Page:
Building back after Katrina

In a previous issue of WDJ, readers met Dr. Martha Carr in the feature article “Life After Katrina.

Jun 1st, 2006
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by Cathy Jameson

In a previous issue of WDJ, readers met Dr. Martha Carr in the feature article “Life After Katrina.” The article detailed the devastation the Mandeville, La., dentist experienced as a result of Hurricane Katrina.

The WDJ editorial board asked Jameson Management, Inc., a practice-management firm, to advise Dr. Carr during her reconstruction. JMI CEO Cathy Jameson offered Dr. Carr a complimentary, comprehensive office evaluation and full consultation.

Dr. Carr’s life had been strained for several years before Katrina’s wrath. She had moved, started a practice from scratch in 1996 while working at a pediatric office, divorced in 1999 while her mother struggled with cancer, remarried, given birth, and worked in two offices until July 2005 when she started her own practice. All of these events were major life stresses, although not all were negative stresses.

Then Katrina struck August 29, 2005. Dr. Carr and her team evacuated and were unable to contact one another for several weeks. When they finally reconnected, one hygienist announced she would not return to work. Dr. Carr, still nursing a 14-month-old baby and helping raise her children and stepchild, was overwhelmed to the point of being immobilized. When asked what she needed the most, Dr. Carr said, “I have so many decisions to make that I can’t seem to make any decision at all. I feel like my brain is Katrina stew.”

And so, a partnership began, and the story must be told. Look for insights that might be relevant to you: proven methods of practice development that are valuable to any practice; how to handle challenges, no matter how many and how great; and how to be prepared for disaster.

Dr. Carr says her coaches have made it possible for her to make decisions, move, organize amid chaos, and believe that healing is possible.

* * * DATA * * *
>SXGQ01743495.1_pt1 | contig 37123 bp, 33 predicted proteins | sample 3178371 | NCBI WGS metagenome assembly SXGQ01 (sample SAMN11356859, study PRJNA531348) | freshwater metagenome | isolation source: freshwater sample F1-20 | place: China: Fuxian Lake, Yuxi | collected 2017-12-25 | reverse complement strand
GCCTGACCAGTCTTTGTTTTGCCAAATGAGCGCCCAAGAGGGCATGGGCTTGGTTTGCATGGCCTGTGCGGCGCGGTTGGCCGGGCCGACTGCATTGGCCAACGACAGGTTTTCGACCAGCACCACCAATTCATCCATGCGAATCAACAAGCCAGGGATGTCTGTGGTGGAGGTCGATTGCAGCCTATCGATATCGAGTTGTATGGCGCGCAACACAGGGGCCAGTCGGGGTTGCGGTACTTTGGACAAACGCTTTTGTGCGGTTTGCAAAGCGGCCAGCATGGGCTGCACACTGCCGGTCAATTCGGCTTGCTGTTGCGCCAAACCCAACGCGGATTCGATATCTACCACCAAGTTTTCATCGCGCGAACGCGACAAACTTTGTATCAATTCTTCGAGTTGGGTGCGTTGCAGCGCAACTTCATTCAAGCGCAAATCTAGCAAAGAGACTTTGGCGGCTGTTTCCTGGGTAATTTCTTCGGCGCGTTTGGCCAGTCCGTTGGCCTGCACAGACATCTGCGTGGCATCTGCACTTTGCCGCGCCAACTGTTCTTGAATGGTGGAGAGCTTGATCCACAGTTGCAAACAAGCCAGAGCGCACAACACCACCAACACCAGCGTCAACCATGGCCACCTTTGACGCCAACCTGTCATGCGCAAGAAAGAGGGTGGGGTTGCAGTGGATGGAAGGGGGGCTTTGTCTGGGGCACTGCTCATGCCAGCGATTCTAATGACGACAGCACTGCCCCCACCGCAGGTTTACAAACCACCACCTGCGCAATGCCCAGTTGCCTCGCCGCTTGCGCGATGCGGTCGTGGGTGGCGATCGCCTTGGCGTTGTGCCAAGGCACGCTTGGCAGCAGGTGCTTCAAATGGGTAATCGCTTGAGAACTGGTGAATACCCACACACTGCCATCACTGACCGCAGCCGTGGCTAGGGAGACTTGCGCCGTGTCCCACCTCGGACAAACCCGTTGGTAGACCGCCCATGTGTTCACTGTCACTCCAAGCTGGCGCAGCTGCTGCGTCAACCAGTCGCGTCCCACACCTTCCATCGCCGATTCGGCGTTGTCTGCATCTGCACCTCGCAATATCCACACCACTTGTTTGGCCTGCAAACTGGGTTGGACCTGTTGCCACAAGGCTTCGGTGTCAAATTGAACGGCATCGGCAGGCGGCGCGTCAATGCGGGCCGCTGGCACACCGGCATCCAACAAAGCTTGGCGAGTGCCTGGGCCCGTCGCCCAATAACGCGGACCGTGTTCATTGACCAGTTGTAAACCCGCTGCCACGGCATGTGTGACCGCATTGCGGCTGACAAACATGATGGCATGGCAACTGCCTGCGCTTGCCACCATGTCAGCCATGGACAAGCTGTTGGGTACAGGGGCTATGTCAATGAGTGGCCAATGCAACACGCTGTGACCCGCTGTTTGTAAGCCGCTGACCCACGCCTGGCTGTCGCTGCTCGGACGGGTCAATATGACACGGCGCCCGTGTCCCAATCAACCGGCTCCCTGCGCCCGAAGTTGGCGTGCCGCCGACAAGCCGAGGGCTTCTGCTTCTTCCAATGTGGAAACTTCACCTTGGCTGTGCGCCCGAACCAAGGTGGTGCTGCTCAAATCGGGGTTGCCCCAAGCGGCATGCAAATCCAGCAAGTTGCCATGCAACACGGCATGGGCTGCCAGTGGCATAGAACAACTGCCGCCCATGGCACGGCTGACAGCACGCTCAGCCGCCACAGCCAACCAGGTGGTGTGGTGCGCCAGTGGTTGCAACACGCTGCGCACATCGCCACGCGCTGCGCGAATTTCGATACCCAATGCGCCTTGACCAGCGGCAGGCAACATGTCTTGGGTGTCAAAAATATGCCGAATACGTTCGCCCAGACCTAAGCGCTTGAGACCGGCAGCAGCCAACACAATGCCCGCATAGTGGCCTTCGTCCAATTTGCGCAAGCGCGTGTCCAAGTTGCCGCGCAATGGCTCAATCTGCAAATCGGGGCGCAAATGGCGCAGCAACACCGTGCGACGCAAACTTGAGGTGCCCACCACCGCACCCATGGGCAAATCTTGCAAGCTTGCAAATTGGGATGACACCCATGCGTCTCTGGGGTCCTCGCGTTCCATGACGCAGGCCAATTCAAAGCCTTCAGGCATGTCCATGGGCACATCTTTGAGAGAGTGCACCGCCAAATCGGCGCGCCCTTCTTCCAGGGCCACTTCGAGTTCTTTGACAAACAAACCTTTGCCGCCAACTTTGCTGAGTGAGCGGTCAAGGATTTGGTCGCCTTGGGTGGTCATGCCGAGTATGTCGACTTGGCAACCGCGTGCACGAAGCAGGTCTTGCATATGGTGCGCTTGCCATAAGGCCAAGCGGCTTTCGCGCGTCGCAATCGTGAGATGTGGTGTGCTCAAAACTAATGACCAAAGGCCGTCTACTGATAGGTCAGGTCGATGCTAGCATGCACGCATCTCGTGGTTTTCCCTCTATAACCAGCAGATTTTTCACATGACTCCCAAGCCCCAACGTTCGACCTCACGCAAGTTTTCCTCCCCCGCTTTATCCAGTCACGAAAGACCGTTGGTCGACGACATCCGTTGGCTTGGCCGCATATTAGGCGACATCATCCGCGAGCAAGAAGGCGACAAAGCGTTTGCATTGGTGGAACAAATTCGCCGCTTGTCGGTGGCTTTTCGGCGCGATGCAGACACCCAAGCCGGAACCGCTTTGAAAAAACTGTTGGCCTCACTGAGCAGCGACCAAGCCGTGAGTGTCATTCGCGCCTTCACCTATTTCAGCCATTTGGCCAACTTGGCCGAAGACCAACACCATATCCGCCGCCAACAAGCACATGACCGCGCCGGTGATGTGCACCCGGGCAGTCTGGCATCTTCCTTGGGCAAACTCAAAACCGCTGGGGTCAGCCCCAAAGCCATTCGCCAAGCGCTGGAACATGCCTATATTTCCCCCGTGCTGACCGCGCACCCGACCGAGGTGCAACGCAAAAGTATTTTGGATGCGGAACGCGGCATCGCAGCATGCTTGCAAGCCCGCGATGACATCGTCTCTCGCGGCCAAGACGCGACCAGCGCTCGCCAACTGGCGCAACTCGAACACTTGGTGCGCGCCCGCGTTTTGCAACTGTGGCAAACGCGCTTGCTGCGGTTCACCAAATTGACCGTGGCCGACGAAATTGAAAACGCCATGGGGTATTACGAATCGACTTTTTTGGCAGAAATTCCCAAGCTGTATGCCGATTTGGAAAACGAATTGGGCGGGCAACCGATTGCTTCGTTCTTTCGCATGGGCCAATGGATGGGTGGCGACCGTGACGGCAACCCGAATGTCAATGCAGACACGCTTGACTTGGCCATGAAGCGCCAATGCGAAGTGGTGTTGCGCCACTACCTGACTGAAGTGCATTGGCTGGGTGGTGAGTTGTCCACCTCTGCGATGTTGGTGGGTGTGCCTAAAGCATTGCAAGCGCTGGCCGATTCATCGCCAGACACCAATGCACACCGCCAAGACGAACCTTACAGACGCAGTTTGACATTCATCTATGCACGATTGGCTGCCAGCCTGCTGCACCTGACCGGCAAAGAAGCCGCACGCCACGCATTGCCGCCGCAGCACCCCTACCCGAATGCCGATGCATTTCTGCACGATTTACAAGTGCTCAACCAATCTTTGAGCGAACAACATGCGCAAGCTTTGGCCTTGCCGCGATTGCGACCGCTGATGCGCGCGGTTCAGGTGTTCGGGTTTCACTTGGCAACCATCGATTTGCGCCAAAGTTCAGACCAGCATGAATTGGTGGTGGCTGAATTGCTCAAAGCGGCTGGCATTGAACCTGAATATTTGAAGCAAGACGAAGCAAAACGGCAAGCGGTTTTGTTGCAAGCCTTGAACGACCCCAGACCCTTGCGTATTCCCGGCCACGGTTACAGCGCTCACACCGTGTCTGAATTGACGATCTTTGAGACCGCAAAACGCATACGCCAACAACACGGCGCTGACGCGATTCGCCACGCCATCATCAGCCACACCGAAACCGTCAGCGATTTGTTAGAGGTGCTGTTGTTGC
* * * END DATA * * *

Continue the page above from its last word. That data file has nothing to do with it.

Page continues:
“I didn’t know where to start,” she said. “Decisions had to be made every day, but there was no order. Everything was a priority of disaster.”

Shortly after Hurricane Katrina slammed the gulf coast, I agreed to a request made by the editorial board of WDJ. I contacted Dr. Martha Carr of Mandeville, La., to see how Jameson Management, Inc., could help. JMI had donated money to the American Red Cross, but pitching in one-on-one was a welcomed opportunity.

In this series, you will find a synopsis of the project, what is being done, how it is being done, and the results. Dr. Carr has agreed to share everything, including her financial data, with WDJ readers. She and the JMI team foresee a total recovery.

After our initial correspondence, I opened my mail to find a card with the following inscription:

Dearest Cathy,

I can’t even begin to find the words to thank you for the most incredible blessing of this gift of your time and talents. The numeric value of your generosity is staggering as is the amount of time, effort and people power behind it all. I’m truly humbled, blessed, and so lucky. Thank you from the bottom of my heart, my staff’s hearts, and my family’s hearts!

It took me a long while on that Friday after we talked to settle down, stop shaking, and stop crying. As I told you, I’m not among the worst off down here, and I feel unworthy of such an incredible gift. Thank you for listening to me. Thank you for giving me your phone numbers and the openness to allow me to call you whenever I need to. Just this so far has already made such a difference. I guess I feel like someone stretched a safety net below my crazy tightrope walk! Now, I’m standing a little taller and more confident knowing if I fall, I’ll be caught.

Thanks! God bless you! With love,

Martha

The comprehensive office evaluation

In November 2005, the month following the hurricane, JMI consultant Julie Hanson of Dallas flew to Mandeville (just across Lake Pontchartrain from New Orleans) to provide a comprehensive office evaluation for Dr. Carr. Hanson evaluated the 25 major management systems that make up a dental practice. She evaluated the practice’s strengths and areas that could improve. It was imperative to evaluate the devastation, as well, in the physical plant, technology, team, and systems.

Once Hanson completed the evaluation, JMI developed a plan for recuperation, restructure, and rebuilding. The plan prioritized actions. Things needed to move as quickly as possible for the practice to remain solvent.